Edinburgh cyclist had no memory of her own family after collision with car

A cyclist who was hit by a car woke from a coma with no memory of her husband and children.

Emma Feesey, 48, suffered a brain injury after the accident as she cycled home from work.

The mum-of-two woke with few memories – she was even unable to draw a giraffe or work her mobile phone.

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Now that she’s recovered Emma from Edinburgh now hopes sharing her journey will help other brain injury survivors embrace their new way of life.

Emma Feesey had no memory after a car ploughed into her as she cycled home from work.

She said: “The important thing is survivors know that no matter how strange or hard things seem, life gets better.”

Emma was cycling home from her work as a criminal justice social worker when a car ploughed into her at Deans Roundabout in West Lothian in August 2017. The driver escaped prosecution.

Emma – who was wearing a helmet – sustained a subarachnoid haemorrhage and a midline shift after her head struck the ground.

She was treated at the Western General before being moved to the Astley Ainslie Hospital for specialist care.

Emma has recovered but can no longer work because of the brain injury she sustained.

Ahead of her guest speech at the Edinburgh Head Injury Information Day hosted by legal firm Digby Brown, Emma said: “Someone asked where I lived - I knew the street but not the number.

“I was asked if I was married and I didn’t know. I was asked if I had children and again had no idea.”

Emma was supported throughout her recovery by husband Colin, 49, and their two daughters Rosa, 26, and Zora, 24.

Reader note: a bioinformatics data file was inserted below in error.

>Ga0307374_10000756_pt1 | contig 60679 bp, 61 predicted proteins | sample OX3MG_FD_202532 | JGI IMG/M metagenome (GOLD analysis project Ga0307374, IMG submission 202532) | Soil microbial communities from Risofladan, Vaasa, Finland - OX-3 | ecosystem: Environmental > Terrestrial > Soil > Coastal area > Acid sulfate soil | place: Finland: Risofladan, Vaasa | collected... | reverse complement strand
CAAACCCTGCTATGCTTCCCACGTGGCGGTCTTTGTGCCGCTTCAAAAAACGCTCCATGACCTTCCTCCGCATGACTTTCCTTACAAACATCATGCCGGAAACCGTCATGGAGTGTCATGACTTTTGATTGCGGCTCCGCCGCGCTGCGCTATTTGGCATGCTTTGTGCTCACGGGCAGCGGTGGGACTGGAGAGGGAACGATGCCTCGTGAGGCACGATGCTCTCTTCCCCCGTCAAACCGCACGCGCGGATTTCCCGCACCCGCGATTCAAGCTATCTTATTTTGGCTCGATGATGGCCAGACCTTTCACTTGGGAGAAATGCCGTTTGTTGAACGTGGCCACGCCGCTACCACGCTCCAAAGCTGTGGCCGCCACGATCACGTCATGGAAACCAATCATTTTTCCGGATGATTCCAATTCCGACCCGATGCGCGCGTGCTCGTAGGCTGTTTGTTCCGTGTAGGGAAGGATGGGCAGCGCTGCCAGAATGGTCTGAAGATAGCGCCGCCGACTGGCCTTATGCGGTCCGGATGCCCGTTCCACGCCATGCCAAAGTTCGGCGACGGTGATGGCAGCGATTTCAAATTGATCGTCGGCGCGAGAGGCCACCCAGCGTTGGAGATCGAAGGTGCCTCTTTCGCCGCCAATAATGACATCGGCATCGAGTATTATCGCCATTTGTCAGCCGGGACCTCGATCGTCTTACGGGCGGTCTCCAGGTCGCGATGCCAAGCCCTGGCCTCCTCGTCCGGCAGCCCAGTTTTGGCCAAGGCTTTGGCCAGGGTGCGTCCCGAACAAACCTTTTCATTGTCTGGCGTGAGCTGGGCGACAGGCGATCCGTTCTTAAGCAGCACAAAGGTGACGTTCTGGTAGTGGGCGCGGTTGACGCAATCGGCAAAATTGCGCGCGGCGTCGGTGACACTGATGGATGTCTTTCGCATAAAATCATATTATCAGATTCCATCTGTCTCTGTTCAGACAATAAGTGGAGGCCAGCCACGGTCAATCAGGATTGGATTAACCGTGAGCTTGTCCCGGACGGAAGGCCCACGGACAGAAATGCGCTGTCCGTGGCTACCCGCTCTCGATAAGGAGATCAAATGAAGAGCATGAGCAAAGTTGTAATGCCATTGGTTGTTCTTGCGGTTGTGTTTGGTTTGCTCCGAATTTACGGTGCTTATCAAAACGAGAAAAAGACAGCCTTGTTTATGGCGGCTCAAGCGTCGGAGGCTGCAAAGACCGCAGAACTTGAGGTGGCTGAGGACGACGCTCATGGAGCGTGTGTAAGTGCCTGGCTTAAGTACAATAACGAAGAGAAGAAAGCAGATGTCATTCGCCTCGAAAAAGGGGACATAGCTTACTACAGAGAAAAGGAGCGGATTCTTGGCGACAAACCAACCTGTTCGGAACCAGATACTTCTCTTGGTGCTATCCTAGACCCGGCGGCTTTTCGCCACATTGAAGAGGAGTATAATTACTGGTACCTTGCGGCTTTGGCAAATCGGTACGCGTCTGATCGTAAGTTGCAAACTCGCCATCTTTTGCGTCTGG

She added: “Colin was really worried – firstly to think I died and then to realise I had no memory of him and the girls.

Emma lost her memory but has recovered enough to get back on her bike

“Then when I remembered my husband and my daughters I wanted them there all the time.

“I felt physically okay and I only knew I had a brain injury because people kept telling me I had one.”

During her recovery Emma was unable to sketch objects and failed to recognise her own mobile phone.

She continued: “I remember finding a ‘communication device’ near my bed. I now know it was my phone but at the time it was just a thing I thought would help me document things.

“It took me ages to type anything - I just kept taking photos of my own face – and when I did finally manage I unknowingly posted it to Facebook which caused a commotion.

“But I was most frustrated when I was asked to draw a clock and a giraffe.

“With the clock I drew the number one, put in a few other numbers and drew a shape around them and with the giraffe I drew it like a horse with a long neck - but the hospital wasn’t satisfied.

“It was about three weeks for everything to click into place."

Emma is now retired on medical grounds but hosts a yoga class and is focused on bringing positivity to her life and the lives of others.

She has even been able to return to cycling after overcoming PTSD-related flashbacks.

Chris Stewart, Partner at Digby Brown and host of the Head Injury Information Day, added: “We help people like Emma and her family every day so we know it matters that other survivors have inspiration to draw on as they continue with their own recovery.”

For more information on the Head Injury Information Day and how it helps survivors of acquired brain injuries please visit https://www.digbybrown.co.uk/head-injury-information-days

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